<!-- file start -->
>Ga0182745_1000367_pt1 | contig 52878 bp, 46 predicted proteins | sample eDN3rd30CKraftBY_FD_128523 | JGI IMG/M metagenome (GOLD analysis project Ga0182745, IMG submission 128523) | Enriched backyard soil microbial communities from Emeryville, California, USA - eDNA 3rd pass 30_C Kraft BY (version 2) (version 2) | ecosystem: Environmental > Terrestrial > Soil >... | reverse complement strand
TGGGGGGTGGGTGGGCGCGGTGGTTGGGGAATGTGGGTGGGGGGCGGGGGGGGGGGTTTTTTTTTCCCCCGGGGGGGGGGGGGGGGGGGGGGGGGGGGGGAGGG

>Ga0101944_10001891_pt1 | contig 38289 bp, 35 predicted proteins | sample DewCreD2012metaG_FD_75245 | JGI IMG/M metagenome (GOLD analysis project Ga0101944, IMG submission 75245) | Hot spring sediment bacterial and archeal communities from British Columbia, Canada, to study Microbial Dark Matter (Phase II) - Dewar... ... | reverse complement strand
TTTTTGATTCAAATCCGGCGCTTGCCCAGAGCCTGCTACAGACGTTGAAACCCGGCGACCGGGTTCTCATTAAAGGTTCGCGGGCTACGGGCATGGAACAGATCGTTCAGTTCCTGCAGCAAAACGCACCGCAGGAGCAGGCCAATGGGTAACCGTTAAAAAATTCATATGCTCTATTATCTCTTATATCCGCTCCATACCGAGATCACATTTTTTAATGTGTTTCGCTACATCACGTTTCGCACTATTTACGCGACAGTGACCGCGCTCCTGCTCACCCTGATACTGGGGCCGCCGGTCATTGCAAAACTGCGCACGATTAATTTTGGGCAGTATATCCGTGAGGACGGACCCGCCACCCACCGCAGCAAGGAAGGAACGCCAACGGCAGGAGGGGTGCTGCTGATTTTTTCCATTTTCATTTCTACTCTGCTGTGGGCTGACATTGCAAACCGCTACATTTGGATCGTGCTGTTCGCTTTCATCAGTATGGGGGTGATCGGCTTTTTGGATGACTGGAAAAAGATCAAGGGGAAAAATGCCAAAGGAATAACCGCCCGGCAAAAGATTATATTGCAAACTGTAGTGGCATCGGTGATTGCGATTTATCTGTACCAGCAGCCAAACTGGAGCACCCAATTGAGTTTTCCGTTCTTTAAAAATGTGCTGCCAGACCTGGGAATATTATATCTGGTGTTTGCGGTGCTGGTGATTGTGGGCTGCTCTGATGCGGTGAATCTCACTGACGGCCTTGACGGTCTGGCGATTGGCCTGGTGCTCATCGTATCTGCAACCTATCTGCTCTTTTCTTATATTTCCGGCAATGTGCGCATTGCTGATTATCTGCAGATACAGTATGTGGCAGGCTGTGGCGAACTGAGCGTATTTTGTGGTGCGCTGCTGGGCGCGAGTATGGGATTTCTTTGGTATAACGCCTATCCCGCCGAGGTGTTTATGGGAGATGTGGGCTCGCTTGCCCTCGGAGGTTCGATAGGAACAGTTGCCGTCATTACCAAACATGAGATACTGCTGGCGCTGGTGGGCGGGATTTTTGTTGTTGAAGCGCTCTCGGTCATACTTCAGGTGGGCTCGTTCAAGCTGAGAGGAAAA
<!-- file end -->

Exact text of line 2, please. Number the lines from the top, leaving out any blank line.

TGGGGGGTGGGTGGGCGCGGTGGTTGGGGAATGTGGGTGGGGGGCGGGGGGGGGGGTTTTTTTTTCCCCCGGGGGGGGGGGGGGGGGGGGGGGGGGGGGGAGGG